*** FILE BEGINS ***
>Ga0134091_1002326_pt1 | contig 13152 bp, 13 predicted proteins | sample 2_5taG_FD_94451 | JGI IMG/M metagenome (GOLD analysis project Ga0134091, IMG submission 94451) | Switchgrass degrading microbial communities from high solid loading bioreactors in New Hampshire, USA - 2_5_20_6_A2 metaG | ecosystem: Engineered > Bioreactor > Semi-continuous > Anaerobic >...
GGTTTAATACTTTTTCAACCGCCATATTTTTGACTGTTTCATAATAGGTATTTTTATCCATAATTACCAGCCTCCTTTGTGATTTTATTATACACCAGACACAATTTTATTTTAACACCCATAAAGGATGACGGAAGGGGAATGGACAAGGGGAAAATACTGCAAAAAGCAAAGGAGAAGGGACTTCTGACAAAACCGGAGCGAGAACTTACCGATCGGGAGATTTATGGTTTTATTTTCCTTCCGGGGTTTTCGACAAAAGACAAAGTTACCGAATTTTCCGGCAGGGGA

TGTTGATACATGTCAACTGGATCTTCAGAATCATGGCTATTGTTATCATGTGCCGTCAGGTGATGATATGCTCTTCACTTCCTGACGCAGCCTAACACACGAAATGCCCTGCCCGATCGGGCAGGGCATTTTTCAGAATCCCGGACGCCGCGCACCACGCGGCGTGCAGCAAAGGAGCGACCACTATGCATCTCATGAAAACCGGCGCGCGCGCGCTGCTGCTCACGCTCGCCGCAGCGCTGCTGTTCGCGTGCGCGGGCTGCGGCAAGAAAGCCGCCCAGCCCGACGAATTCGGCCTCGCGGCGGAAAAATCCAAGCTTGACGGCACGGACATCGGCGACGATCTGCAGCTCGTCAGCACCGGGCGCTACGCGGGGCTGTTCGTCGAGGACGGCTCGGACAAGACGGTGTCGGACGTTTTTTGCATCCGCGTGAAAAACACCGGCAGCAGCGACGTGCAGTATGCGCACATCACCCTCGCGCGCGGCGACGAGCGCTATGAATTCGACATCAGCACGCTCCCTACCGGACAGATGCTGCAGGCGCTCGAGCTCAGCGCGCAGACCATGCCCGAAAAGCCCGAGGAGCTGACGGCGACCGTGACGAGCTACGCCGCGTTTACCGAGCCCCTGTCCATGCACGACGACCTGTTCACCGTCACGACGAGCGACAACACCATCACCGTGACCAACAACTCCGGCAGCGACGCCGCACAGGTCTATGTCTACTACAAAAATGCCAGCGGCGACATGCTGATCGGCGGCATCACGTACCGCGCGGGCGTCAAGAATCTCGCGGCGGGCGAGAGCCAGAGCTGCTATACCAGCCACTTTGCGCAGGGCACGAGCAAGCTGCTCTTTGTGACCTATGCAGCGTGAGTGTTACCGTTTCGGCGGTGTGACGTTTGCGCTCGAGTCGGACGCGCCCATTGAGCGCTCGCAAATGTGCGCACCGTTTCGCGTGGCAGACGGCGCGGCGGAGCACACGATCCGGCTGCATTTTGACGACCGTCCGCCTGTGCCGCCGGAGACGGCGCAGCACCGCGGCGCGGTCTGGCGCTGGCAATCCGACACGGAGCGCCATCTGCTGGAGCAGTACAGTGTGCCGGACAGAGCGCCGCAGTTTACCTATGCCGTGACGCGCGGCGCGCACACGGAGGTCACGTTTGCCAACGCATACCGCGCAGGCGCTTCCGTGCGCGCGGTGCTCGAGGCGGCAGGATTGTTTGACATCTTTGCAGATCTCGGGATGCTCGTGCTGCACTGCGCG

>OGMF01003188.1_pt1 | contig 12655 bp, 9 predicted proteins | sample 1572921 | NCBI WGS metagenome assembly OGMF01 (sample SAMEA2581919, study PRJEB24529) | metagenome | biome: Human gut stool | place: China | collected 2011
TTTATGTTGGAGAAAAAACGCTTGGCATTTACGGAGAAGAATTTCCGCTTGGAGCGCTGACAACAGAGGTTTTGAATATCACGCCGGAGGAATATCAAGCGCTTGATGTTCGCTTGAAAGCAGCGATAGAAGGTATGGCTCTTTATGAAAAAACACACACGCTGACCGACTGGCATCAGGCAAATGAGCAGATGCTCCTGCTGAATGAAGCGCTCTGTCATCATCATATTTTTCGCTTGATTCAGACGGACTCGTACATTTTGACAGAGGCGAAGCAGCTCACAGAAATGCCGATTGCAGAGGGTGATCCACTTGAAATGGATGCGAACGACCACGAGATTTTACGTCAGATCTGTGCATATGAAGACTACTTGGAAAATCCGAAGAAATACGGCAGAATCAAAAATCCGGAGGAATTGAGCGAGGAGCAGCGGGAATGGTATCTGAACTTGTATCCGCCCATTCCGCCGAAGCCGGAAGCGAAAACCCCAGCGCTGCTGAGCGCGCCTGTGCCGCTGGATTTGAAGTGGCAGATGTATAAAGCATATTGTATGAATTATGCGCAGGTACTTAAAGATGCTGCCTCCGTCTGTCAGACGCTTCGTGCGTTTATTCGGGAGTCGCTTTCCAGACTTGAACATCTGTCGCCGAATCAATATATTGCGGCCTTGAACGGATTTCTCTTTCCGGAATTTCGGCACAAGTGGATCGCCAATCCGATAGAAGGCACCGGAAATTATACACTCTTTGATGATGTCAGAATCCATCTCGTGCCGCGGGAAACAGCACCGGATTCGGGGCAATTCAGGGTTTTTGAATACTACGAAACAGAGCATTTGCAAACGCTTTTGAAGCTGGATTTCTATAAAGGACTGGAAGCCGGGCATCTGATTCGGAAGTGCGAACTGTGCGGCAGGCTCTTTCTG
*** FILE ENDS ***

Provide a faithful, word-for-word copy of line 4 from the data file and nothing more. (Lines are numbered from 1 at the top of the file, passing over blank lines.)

>OGMF01003188.1_pt1 | contig 12655 bp, 9 predicted proteins | sample 1572921 | NCBI WGS metagenome assembly OGMF01 (sample SAMEA2581919, study PRJEB24529) | metagenome | biome: Human gut stool | place: China | collected 2011